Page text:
Water quality: Good water quality is essential for maintenance of the characteristic assemblage of wetland plants and animals at Cors Erddreiniog. Nutrients such as nitrogen and phosphorus encourage the spread of strong growing plants such as floating sweet-grass and common reed, which can out-compete the less common (and more desirable) species of Cors Erddreiniog. This in turn would have a negative effect upon the animals that depend on these plants. Such nutrients in the lake stimulate growth of filamentous and planktonic algae, causing the loss of species that need clear and clean water, including fish. Toxins such as sheep dip could also damage the site’s wildlife, particularly in the aquatic environment. Measures to enhance soil fertility within the catchment of the site are therefore likely to harm the special interest features of Cors Erddreiniog.
Water movement: Gradual movement of water from springs through the site is essential for the survival of the spring-water flushed wetland. In order to maintain this important passage of water through the site, great care in the management of water supply and levels is needed.
Grazing: Light grazing of wetlands and heathland removes excess plant material. The most appropriate grazers here are cattle or ponies as they can maintain open areas in wetland by browsing scrub and by light poaching of the ground. Cattle, sheep or ponies can be used to graze areas of grassland, but a rest period to permit flowering and seeding is required. Animal dung also provides an important food resource for some invertebrates. There should be no supplementary feeding with silage as this increases soil nutrient levels. Hay may be fed in severe weather, mineral licks used to enable the animals to digest coarse material and small quantities of concentrates to keep livestock tame.
Scrub control: Scrub provides nesting places for birds and shelter for other animals. However too much scrub can alter the special qualities of the wetland site. Grazing alone may not be enough to prevent scrub expansion and it may sometimes be necessary to carry out control manually.
Fire: Fire was regularly used in the past to clear the land, promote new growth and attract grazing animals, particularly on dry heathland. However uncontrolled fires can damage some plant and animal communities e.g. Sphagnum mosses and marsh fritillary and its use should be very strictly limited on wet heath and fen. Small, controlled fires in winter may be used to rejuvenate patches of littered fen and dry heath and to create more diversity of structure. Some species such as marsh gentian will rapidly colonise burnt ground. Firebreaks may be needed to enable control and to prevent the spread of wildfires.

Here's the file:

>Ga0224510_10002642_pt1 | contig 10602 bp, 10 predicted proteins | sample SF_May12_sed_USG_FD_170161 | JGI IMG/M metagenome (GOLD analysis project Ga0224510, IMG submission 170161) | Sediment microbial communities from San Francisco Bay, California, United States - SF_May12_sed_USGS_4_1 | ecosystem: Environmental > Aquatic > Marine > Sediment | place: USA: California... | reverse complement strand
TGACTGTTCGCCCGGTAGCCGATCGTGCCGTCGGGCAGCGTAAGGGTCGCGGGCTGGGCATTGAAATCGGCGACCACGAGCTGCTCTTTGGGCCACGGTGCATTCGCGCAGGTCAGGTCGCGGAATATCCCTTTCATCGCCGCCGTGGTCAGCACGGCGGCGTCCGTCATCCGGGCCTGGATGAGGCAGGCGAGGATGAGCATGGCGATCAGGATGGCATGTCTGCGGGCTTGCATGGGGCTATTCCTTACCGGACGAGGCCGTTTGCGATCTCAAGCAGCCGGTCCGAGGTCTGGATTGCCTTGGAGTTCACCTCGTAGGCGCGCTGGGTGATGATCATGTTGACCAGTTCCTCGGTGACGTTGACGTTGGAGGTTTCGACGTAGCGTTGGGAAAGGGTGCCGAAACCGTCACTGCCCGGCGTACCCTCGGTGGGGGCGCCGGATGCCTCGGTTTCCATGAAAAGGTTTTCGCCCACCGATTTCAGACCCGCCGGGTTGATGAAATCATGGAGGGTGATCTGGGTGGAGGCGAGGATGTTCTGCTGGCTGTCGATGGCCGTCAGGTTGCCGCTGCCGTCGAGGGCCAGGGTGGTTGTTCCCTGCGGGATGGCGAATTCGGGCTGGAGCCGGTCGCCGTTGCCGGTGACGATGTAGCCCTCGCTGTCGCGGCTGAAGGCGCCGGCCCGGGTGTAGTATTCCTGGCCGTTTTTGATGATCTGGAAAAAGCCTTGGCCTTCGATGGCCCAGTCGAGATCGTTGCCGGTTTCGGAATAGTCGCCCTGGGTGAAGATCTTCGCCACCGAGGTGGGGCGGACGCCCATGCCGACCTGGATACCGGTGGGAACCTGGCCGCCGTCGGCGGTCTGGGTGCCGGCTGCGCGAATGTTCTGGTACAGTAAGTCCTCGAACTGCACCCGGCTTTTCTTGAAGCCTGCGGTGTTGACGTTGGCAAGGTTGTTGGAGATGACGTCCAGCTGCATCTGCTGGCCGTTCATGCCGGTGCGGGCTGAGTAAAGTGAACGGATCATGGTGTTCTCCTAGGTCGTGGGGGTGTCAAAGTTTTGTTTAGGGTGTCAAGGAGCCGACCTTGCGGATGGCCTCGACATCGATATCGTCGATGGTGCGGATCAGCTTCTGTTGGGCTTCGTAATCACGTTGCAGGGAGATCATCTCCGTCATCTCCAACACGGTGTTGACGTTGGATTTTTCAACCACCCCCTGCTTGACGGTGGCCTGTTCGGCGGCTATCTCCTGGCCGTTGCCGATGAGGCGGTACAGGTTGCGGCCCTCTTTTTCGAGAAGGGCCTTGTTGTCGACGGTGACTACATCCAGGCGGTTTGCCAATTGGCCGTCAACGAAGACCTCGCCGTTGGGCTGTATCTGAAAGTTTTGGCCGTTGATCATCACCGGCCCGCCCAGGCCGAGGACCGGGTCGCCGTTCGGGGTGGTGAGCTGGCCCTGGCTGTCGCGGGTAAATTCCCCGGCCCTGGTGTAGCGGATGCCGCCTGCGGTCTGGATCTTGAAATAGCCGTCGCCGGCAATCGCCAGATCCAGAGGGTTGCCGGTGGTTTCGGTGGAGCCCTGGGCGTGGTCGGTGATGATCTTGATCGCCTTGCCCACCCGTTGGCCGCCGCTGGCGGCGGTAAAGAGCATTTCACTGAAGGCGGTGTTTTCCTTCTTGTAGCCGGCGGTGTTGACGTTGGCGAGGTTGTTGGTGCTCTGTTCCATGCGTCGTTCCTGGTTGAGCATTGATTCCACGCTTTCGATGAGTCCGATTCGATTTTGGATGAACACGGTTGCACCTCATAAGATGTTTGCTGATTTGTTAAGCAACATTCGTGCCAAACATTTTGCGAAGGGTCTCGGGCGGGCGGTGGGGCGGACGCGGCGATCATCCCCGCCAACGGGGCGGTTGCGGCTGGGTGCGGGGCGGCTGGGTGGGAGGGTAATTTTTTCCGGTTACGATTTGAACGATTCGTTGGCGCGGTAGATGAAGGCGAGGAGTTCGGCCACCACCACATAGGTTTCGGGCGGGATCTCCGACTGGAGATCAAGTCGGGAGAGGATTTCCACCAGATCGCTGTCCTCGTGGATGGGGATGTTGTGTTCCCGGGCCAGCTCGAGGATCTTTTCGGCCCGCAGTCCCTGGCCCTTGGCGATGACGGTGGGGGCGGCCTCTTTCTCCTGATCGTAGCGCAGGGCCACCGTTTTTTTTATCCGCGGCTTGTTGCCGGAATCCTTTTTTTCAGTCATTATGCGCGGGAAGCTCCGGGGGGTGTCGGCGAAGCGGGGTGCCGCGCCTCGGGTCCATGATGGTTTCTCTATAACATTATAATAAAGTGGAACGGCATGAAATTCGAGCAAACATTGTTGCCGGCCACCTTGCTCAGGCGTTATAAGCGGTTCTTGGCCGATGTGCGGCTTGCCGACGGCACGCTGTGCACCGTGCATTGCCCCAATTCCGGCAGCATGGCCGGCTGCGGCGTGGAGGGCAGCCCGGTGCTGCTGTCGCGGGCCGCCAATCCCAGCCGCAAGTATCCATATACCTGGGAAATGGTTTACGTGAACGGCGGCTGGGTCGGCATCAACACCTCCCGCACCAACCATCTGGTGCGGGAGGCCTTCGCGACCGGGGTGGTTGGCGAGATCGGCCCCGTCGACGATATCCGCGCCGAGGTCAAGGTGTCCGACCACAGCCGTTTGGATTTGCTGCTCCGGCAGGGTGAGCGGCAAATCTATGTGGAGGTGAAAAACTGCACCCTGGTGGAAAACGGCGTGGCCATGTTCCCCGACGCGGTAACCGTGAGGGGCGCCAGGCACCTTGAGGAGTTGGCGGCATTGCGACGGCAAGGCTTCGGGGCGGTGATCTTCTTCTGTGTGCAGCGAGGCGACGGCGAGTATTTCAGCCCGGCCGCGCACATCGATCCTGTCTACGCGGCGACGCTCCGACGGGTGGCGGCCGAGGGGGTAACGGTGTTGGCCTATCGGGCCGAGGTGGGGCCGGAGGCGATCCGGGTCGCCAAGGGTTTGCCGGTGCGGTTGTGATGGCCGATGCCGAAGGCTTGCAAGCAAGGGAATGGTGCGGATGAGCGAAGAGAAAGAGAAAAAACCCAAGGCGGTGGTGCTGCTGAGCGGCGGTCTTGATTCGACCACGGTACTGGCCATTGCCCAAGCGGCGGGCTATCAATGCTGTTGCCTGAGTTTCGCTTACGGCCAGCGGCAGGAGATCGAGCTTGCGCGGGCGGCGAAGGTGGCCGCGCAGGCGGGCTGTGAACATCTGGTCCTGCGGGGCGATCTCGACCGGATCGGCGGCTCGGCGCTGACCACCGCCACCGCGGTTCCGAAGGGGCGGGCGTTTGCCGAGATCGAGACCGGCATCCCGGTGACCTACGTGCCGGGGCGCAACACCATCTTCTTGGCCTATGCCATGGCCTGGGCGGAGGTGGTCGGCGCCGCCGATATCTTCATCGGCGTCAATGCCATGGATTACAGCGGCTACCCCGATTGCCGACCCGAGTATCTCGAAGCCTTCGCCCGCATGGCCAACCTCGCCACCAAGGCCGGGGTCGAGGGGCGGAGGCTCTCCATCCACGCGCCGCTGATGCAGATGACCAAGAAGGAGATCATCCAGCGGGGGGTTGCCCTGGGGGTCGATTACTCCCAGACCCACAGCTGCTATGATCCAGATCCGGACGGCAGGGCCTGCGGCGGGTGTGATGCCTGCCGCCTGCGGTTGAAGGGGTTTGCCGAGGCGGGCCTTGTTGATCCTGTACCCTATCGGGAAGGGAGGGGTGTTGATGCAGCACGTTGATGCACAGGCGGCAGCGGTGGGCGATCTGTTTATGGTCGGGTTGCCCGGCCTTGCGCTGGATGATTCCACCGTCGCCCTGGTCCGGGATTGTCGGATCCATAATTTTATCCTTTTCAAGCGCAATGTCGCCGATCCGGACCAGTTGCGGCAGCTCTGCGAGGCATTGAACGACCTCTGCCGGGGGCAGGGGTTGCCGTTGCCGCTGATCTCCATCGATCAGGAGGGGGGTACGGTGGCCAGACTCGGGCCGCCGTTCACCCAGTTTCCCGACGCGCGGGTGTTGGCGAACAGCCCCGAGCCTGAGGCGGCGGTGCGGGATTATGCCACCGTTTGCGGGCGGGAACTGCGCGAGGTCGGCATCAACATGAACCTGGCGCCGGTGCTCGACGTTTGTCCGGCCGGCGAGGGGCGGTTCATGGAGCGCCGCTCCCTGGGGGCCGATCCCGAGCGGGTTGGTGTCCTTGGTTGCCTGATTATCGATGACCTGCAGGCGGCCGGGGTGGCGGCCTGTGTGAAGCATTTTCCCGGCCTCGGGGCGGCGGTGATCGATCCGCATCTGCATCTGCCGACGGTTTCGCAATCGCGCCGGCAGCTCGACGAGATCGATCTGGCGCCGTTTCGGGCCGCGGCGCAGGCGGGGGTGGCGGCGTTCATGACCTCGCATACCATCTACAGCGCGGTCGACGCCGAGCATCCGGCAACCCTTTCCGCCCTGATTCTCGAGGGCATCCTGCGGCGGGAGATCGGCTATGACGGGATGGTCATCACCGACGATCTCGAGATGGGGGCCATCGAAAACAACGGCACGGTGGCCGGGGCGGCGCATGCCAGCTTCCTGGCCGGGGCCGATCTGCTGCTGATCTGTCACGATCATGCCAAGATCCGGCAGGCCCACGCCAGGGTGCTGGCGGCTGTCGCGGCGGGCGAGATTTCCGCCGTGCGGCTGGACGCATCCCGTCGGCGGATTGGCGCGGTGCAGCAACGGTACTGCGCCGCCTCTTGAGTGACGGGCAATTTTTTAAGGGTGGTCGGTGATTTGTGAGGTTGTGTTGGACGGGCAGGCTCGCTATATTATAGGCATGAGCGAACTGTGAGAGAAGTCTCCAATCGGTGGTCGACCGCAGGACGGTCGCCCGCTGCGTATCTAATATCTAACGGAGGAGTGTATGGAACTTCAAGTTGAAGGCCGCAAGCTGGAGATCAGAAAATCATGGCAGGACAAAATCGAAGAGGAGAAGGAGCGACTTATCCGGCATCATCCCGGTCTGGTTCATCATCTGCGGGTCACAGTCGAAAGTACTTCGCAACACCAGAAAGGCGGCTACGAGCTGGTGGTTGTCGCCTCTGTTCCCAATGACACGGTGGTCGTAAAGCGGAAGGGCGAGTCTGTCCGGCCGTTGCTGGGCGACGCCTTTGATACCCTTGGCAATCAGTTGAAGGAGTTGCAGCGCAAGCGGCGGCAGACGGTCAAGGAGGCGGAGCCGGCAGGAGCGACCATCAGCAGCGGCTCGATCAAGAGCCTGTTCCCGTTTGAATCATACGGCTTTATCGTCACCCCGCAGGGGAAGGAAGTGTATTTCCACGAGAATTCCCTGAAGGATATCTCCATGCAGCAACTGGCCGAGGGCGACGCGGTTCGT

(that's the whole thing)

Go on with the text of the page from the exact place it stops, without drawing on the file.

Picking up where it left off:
Peat cutting There is evidence of past small-scale peat cutting for domestic use. These areas now contain many important plants and animals. To mimic this process and revive these areas small-scale peat removal will be carefully used where appropriate.
Invasive aquatic plants: A number of invasive non-native aquatic plants such as water fern are now present on Anglesey. Should any of them be detected within the SSSI steps should be taken immediately to eradicate them.
Nutrients and fertilisers: Low soil fertility is important to the maintenance of typical heathland and grassland communities, enabling heather and western gorse to compete against more vigorous agricultural grasses. Low soil fertility helps the characteristic native grassland species to compete against more vigorous agricultural grasses. The application of any fertiliser or slurry should be avoided and animals should not be fed with silage on the site.
Woodland: In the past exotic trees (from other countries) have been planted in the birch woodland. Over time these non-native trees should be removed leaving a native mixed deciduous woodland. The hazel woodland on the eastern escarpment should be restored to create a natural habitat link to adjacent woodlands and to help protect the water quality of the aquifer, which feeds the wetland.
Our knowledge and understanding of wildlife is continually improving. It is possible that new issues may arise in the future, whilst other issues may disappear. This statement is written with the best information we have now, but may have to change in the future as our understanding improves, in particular, of the possible/probable impact of climate change. Any information you can provide on the wildlife of your site, its management and its conservation would be much appreciated.
If you would like to discuss any aspect of your SSSI, or have any concerns about your SSSI, please contact your local CCW office.
Your local office is:
Countryside Council for Wales
North Wales Region
Llys y Bont
Ffordd y Parc
Fax: 01248 679259